Posted on April 30, 2002
On May 11, 2002, the Utah Republican Party nominated a candidate for US Representative and narrowed two large fields to two candidates who will appear on the primary election ballot on June 25, 2002. Please scroll down for more information about these elections or check out the election results.
We believe this is the first use of instant runoff voting to nominate congressional candidates in over 70 years in the United States.
The Deseret News reported on the decision to use instant runoff voting for nominations and pointed out the beneficial impact this was having on campaign debate.
With 10 candidates for CD-1 and 12 in CD-2, the previous method of voting -- multiple ballots -- would have taken the 3,500 delegates literally hours to determine their nominees or primary candidates. See below for more details about the ballot counting, which was done by hand and which apparently went smoothly, as well as results in the three races. There were no exhausted ballots in the race with 3 candidates, and only 1% in the races with 10 and 12 candidates.
Utah GOP Elects to Use Instant Runoff Voting to Nominate Congressional Candidates
On February 2, 2002, the Utah Republican Party adopted bylaws to use instant runoff voting to nominate candidates for US Congress at the May 11, 2002 state convention. The 3,500 delegates will vote on nominations for Utah’s 3 Congressional seats. The convention uses a 60% threshold for nomination, and if no candidate receives 60% in the instant runoff tally, the top two candidates square off in a primary election in June.
In addition, at least 4 counties -- Summit, Box Elder, Cache and Sevier -- will have used instant runoff voting for nominations at county conventions by May of this year.
This follows last year’s successful use of instant runoff voting to elect state party officers in August 2001 and to nominate a county commission at the Summit County Republican Party convention in April 2000. We believe the Summit County nomination was the first public nomination using instant runoff voting by a major party in decades.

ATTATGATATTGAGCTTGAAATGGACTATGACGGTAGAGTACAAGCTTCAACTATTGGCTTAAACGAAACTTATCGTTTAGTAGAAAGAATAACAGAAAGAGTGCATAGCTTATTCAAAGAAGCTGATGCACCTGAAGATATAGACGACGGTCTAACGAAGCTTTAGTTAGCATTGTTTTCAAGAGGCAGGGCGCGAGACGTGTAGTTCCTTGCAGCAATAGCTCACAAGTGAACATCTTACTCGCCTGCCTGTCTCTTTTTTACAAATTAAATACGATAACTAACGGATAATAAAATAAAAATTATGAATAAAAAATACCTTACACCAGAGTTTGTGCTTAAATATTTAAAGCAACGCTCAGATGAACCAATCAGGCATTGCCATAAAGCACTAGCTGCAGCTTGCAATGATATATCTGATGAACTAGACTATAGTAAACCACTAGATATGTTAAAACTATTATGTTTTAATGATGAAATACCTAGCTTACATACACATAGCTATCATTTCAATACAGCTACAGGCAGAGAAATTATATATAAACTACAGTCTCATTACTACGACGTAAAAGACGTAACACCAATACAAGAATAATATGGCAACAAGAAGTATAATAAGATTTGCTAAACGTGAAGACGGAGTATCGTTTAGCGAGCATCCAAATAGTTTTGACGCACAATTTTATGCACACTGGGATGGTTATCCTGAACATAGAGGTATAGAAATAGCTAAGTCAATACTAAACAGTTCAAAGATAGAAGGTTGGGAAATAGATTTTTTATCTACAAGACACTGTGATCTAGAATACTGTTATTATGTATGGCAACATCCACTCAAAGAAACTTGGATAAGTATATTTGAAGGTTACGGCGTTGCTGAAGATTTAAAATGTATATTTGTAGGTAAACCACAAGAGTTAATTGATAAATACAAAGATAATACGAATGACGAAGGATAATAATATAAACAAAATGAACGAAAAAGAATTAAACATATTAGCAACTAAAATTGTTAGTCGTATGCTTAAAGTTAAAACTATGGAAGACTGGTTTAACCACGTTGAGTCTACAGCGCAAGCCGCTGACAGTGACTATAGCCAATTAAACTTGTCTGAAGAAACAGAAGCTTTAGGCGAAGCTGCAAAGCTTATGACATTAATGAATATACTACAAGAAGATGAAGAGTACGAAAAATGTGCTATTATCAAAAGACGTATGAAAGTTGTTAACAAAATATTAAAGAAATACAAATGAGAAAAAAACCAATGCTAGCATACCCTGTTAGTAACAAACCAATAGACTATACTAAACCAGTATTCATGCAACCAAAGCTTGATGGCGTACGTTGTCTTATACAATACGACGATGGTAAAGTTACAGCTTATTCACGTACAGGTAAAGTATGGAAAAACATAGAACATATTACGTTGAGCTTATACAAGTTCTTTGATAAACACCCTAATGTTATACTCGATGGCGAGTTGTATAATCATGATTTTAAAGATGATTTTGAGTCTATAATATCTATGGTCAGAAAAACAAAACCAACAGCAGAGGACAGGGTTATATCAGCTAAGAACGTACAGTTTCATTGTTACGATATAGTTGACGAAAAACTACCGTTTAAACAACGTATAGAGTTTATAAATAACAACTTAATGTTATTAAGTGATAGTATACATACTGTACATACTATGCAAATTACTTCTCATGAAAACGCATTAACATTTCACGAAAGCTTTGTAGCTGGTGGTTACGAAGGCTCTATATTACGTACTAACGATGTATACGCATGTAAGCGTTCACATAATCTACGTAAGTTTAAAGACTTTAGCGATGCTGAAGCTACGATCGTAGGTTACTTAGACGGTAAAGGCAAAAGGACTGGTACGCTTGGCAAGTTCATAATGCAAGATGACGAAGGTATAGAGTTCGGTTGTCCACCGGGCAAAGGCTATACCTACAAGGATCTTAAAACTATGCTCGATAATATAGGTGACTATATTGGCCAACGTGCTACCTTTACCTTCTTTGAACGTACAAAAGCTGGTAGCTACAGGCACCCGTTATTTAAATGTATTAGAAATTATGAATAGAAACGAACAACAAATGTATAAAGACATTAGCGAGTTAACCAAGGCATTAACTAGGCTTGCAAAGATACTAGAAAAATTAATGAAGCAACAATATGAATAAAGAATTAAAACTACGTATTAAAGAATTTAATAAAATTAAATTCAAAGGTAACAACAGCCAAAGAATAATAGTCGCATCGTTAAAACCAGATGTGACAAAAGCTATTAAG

The motivation for using instant runoff voting in party conventions is simple. With multiple candidates, under Robert’s Rules, there are essentially three options: election by plurality, multiple balloting or instant runoff voting. Robert’s Rules frowns on plurality voting because it can violate majority rule. Multiple balloting in a large convention can take hours to conduct. This can lead to large voter drop off and cause meetings to stretch until late at night. Instant runoff voting combines the advantages of both: election by a majority or higher threshold in a single election.
The use of instant runoff voting had particular value in this year’s Congressional nominations. There are between 3 and 12 Republican candidates in the three races. Instant runoff voting efficiently nominates a strong standard bearer or selects the two top candidates to appear in a primary election. Without instant runoff voting, the delegates who happen to have the endurance to stay through the final rounds of balloting could decide such nominations.
For more information about the use of instant runoff voting in Utah, please contact Mike Ridgway, one of the principal advocates for instant runoff voting in the Utah Republican Party, by email or phone at 801-220-0166.
Results of the IRV nomination are now available.